Brucellosis once was considered to be the most important reproductive disease of cattle. Today, however, the State-Federal Brucellosis Cooperative Eradication Program, launched in 1934, as well as subsequent programs, has resulted in the elimination of this disease from commercial herds in the Unites States. As of December 2000, no known commercial cattle or bison herds were infected with Brucella in the United States. Currently the only remaining focus of brucellosis in the United States is in the Greater Yellowstone Area, which includes Yellowstone National Park, Grand Teton National Park, the National Elk Refuge, and portions of Idaho, Montana, and Wyoming, where free-ranging bison and elk are infected. These animals pose a disease threat to cattle in surrounding brucellosis-free areas and serve as a potential source for disease reintroduction into domestic cattle and bison herds. Transmission from bison to cattle has been demonstrated when Brucella-infected bison were penned with unvaccinated, seronegative cattle. Documented cases of natural transmission of Brucella from bison or elk to cattle have not been reported, however.

Currently, 46 states, Puerto Rico, and the U.S. Virgin Islands are classified as brucellosis-free, meaning that they have had no infected cattle or domestic bison herds for at least 1 year. Four states—Florida, Missouri, Oklahoma, and Texas–are close to complete eradication of the disease and, with no known infection at this time, are now in the final 1-year countdown phase.

Continued surveillance is necessary to prevent this insidious disease from once again gaining a foothold in U.S. domestic populations. It has been estimated that if brucellosis were allowed to spread, beef and dairy production costs would increase by $80 million within 10 years.

Campylobacter fetus spp. veneralis Infection

Bovine genital campylobacteriosis is a sexually transmitted disease caused by the gram-negative, microaerophilic rod Campylobacter fetus subsp. veneralis. This organism is an obligate parasite of the bovine reproductive tract. Bulls are asymptomatic carriers. The clinical effects of infection are manifested in the cow. Historically, campylobacteriosis has been one of the most important sexually transmitted diseases of cattle. Economic losses are the result of poor conception rates, increased culling due to infertility, decreased average weaning weights, and increased management costs related to prolongation of the calving season.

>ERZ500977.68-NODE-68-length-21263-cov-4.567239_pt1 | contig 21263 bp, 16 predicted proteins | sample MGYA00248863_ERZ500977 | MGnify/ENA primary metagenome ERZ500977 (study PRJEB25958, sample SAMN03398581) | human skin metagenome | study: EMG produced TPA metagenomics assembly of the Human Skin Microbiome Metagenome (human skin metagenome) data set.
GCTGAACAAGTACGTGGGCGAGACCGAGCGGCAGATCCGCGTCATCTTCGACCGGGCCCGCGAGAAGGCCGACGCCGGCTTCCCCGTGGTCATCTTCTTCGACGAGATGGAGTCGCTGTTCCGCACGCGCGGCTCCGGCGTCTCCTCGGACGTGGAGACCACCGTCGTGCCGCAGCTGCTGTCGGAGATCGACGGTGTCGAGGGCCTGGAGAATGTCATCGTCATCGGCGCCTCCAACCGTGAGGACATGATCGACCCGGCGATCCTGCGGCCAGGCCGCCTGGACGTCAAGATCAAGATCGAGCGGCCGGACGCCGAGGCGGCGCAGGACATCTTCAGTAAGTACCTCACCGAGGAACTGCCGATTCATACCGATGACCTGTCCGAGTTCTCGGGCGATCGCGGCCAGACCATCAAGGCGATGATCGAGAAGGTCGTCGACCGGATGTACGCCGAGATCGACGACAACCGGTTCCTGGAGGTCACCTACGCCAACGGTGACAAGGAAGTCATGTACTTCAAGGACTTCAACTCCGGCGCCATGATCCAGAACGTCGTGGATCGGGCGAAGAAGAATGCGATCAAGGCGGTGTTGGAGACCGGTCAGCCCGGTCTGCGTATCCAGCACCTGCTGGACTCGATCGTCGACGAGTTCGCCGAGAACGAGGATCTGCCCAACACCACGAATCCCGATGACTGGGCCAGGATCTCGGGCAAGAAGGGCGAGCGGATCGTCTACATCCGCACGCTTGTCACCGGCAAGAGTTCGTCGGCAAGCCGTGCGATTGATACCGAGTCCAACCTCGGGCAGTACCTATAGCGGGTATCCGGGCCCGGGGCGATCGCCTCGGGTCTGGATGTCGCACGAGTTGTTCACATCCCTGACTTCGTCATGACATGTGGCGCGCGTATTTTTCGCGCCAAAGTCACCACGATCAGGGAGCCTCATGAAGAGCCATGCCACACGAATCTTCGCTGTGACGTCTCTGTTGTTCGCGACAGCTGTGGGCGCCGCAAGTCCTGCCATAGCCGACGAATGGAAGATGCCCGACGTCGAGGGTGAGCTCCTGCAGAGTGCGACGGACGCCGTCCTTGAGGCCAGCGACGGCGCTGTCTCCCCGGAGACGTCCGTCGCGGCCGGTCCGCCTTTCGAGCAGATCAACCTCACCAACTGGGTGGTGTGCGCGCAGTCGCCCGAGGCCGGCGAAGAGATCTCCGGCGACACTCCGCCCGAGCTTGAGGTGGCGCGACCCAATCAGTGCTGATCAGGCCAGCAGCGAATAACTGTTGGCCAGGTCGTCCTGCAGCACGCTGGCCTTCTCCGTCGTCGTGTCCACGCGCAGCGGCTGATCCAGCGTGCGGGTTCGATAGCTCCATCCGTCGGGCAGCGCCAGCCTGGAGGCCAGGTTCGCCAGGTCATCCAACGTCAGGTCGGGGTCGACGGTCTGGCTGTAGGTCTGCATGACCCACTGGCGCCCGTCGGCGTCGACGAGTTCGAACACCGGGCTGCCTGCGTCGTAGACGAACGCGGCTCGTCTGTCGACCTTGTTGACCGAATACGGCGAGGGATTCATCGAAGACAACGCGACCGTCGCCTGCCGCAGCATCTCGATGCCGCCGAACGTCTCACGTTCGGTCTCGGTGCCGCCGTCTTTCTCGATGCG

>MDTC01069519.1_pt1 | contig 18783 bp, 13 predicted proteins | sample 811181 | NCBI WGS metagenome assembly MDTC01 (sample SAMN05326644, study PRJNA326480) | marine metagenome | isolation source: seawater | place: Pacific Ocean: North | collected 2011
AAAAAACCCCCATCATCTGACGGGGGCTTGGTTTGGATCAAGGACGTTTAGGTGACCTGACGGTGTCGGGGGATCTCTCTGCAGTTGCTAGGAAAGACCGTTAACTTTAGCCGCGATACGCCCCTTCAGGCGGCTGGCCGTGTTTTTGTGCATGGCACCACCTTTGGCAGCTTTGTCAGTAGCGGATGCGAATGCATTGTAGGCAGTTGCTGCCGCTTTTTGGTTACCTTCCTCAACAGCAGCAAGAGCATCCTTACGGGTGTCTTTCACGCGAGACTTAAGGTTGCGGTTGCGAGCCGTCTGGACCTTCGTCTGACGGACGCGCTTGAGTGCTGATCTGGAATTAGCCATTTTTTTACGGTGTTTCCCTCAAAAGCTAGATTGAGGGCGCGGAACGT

Agent, Source, and Epidemiology

Campylobacter fetus spp. veneralis is an extracellular, motile, gram-negative, microaerophilic rod. Cattle constitute the primary host and main reservoir for this organism. Reproductive tract infection in cows and young bulls typically is transient. Bulls younger than 3 years of age tend to be resistant to infection and clear the organism within a few weeks. Mature bulls (4 years of age and older) become chronic carriers.

The disease is transmitted by coitus. The transmission rate from infected bulls to susceptible cows may approach 100%. Infected bulls may carry the organism in the preputial cavity indefinitely. Bulls do not become permanent carriers until they are at least 4 years of age, however, and most not until 5 to 6 years of age. The development of epithelial crypts in the penile mucosa with advancing age provides a favorable habitat for the bacteria. Because infection in young bulls is transient, transmission by these animals relies on sexual contact with an infected cow. Bull-to-bull transmission can occur from contaminated semen collection equipment or through mounting activity when bulls are held in common areas.

Cows become infected after natural service by an infected bull or after insemination with contaminated semen. Infection may be spread from cow to cow through the use of poorly sanitized instruments used for reproductive procedures. Infected cows develop immunity and generally clear the organism within 3 to 6 months of infection, and in a majority of cows, Campylobacter will not survive a normal gestation. Some persistently infected cows may harbor the organism for over a year, however, and it has been recovered from cows as long as 196 days beyond the end of pregnancy initiated by infected semen. Failure to eliminate the infection may be due in part to the organism’s ability to undergo substantial antigenic change during the course of natural infection. After clearance of infection, cows are resistant to reinfection for a short period of time.


Diagnosis is based on (1) isolation of the organism, (2) demonstration of the agent in fetal tissues, preputial scrapings, or vaginal mucus with direct fluorescent antibody (FA) tests, or (3) detection of antibodies in vaginal mucus by an enzyme-linked immunosorbent assay (ELISA) or agglutination tests.

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Sep 3, 2016 | Posted by in SUGERY, ORTHOPEDICS & ANESTHESIA | Comments Off on Bacterial Causes of Bovine Infertility and Abortion